Many of the patients were desperate. By the time they arrived at the dowdy little hospital in San Bernardino County, they had lived for years with excruciating pelvic and bladder pain. Doctors repeatedly had told them there was no known cause or cure.
Most were women, who said their lives were being ruined by two baffling disorders--interstitial cystitis and vulvodynia. They said they felt dismissed, patronized and sometimes humiliated when they took their problems to the predominantly male world of urology.
For the Record
Los Angeles Times Thursday May 1, 1997 Home Edition Part A Page 3 Metro Desk 1 inches; 36 words Type of Material: Correction
Pain treatment--A story in March 27 editions of The Times about the controversial use of spinal surgery to treat pelvic pain gave the incorrect title for Dr. Kristene Whitmore. She is chair of the urology department at Graduate Hospital in Philadelphia.
So they had turned to Dr. Larrian M. Gillespie.
Gillespie offered hope for the hopeless. She was a UCLA-trained urologist, one of the few women in her field. She had built a nationwide following through a marketing campaign of free seminars and videos. Now, she was touting a controversial treatment for chronic pelvic pain: spinal surgery.
Hundreds of patients flocked to her Pelvic Pain Treatment Center at Doctors Hospital of Montclair, a struggling hospital in a working-class neighborhood. But Gillespie's patients got royal treatment. They were flown in from around the country at hospital expense, put up in hotel suites and chauffeured to appointments in limousines.
Unknown to the patients was their role in a lucrative medical marketing scheme involving Gillespie, the hospital, a giant health care corporation later caught up in scandal, and a neurosurgeon, Kenneth P. Burres, with a troubled professional past.
The hospital company lavished perks on the doctors, counting on them to "infuse volume," as one former marketing executive described it, by delivering large numbers of surgical patients with generous medical insurance plans.
The arrangement's commercial flavor is captured in a series of memos written by Gillespie, who signed one letter to the then-hospital administrator: "Your Megabucks Baby, Larrian."
And its medical legitimacy has been challenged in a series of malpractice and fraud lawsuits filed in Los Angeles accusing the two doctors of conspiring to perform unnecessary spinal surgery that had no medical or scientific basis. Both deny wrongdoing.
The story of the pelvic pain center, as gleaned from interviews, court and hospital documents, state regulatory files and medical journals, is a cautionary tale about for-profit medicine.
And it raises doubts about the diligence of California medical regulators and hospitals in policing doctors. (See related story).
At its center is Gillespie, a once-promising physician who inspired passionate loyalty among many patients--and who assured the hospital's top executive she would "purr all the way to the bank for you" if he would equip her next limousine with a VCR.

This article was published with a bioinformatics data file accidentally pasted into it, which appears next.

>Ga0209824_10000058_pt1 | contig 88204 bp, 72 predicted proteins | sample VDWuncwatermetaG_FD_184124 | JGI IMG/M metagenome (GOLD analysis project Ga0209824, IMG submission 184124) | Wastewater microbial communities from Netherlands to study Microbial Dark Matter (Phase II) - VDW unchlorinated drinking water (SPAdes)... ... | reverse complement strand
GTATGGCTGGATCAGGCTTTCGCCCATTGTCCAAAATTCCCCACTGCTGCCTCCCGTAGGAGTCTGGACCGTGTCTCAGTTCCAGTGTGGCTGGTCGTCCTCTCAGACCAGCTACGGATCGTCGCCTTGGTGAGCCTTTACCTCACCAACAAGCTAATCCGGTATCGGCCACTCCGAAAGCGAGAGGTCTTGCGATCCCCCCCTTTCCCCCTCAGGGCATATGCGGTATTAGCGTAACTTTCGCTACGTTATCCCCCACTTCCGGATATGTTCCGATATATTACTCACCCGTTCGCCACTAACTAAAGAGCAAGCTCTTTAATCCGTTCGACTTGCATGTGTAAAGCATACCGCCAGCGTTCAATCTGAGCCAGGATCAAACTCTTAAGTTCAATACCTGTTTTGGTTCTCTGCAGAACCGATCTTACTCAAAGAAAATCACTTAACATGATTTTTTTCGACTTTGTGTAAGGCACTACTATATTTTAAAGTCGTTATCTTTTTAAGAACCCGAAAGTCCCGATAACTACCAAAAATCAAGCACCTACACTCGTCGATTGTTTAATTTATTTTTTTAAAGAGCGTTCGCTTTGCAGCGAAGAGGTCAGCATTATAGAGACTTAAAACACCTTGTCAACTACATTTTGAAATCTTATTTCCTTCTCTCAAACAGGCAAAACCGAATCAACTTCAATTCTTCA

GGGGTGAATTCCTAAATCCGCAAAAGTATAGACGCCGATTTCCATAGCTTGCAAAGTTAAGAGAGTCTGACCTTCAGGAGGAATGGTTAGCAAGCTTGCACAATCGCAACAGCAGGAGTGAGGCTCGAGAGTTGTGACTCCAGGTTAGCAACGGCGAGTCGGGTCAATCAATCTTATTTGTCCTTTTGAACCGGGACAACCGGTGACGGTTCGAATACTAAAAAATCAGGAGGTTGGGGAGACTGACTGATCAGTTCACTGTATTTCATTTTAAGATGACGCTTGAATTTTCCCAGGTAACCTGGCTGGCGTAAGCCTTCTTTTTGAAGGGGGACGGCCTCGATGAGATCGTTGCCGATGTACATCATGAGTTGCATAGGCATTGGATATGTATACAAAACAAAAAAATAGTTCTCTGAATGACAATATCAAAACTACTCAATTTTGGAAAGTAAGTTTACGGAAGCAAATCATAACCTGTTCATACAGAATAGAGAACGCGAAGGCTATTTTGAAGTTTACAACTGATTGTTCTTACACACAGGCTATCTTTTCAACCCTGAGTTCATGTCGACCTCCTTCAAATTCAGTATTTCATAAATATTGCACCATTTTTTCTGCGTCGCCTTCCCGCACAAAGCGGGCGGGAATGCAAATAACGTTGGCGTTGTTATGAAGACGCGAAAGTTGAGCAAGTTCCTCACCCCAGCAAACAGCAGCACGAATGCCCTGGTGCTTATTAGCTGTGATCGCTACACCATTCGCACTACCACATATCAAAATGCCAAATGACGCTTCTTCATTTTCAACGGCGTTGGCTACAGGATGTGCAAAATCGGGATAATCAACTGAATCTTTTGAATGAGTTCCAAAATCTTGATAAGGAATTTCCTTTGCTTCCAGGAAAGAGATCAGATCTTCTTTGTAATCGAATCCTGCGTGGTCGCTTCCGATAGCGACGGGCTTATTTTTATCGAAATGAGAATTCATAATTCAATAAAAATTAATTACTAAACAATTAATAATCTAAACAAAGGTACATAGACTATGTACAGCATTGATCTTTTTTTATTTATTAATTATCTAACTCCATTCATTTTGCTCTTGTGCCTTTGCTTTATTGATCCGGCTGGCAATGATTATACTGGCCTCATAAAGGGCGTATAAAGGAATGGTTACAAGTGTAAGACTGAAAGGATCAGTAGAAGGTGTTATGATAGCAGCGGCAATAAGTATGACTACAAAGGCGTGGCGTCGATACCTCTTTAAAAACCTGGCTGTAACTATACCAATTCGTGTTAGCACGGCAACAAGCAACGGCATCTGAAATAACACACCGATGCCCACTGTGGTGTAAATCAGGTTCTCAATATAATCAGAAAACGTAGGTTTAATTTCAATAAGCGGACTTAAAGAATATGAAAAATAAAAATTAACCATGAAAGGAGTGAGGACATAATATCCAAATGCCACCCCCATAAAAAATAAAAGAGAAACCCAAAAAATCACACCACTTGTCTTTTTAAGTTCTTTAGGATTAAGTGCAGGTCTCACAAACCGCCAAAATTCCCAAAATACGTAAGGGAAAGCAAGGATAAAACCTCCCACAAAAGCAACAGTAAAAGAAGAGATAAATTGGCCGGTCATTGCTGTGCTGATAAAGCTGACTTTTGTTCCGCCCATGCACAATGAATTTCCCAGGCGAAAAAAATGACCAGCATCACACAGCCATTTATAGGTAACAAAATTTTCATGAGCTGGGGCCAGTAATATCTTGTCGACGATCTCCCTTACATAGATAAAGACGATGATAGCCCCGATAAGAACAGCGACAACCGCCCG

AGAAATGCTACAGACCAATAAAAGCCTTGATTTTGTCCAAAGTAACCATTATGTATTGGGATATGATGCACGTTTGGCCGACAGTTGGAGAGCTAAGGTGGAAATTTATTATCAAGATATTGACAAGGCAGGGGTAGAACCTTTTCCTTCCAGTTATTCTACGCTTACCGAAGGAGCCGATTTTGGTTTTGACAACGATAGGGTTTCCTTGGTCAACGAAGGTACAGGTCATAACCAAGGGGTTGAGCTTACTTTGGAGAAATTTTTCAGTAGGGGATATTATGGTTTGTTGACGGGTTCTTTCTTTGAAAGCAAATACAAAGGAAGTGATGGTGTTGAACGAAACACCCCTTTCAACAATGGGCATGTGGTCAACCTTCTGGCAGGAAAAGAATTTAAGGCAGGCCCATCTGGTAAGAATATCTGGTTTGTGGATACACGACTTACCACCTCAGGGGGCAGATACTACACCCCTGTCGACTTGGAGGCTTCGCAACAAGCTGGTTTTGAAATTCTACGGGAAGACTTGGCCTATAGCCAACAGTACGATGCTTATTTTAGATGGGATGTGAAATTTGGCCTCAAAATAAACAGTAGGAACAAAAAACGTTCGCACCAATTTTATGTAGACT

Was she a pioneering physician who had battled sexism throughout her career, and was now the inventor of a promising new treatment for these baffling illnesses? Or did she become so consumed by greed that she used her gender to take advantage of vulnerable patients?
Several former patients speak of Gillespie with reverence and, as legal problems have mounted, have rallied to her defense. Many wrote letters of thanks and expressed regret when she closed her practice in 1995. More than a dozen called and wrote The Times--mostly at Gillespie's behest--to offer testimonials.
"Like Louis Pasteur . . . and other medical pioneers, Dr. Gillespie has shown great courage in healing her patients, despite the opposition of the medical establishment," wrote Eleanor Egan of Costa Mesa.
Gillespie herself says: "When you're a pioneer, you get arrows in your back."
$2.6 Million Paid to Settle Claims
A strikingly different picture emerges from the lawsuits filed in Federal District Court in Los Angeles by 10 former patients of Gillespie and Burres.
In February, Gillespie--whose California medical license was recently suspended for reasons unrelated to the suits--agreed to pay $2.6 million to settle the claims against her. At least two other former spinal-surgery patients have sued Gillespie, who recently settled with one of them for an undisclosed sum.
Despite the settlements, Gillespie denies the charges in the lawsuits. In an interview, she said: "My heart has been so wounded in this. My life has been sharing knowledge and teaching women how to take care of themselves. . . . I'm an injured party in all this too."
The 10 lawsuits in Los Angeles continue against Burres and Tenet Healthcare, the hospital's former owner. Tenet, which was previously named National Medical Enterprises, declined comment.
Burres, 51, declined to be interviewed. But his lawyer, Brian Depew of Los Angeles, strongly denied wrongdoing by his client.
Betty Stiehl knew something was wrong the moment the doctor entered the examining room with her MRI report.
"His expression about scared me to death," recalls the antiques collector from suburban Atlanta.
"He said, 'Mrs. Stiehl, you are in terrible shape. My advice to you is to get on a plane to California and take an attorney with you. There's not a thing I can do for you.' "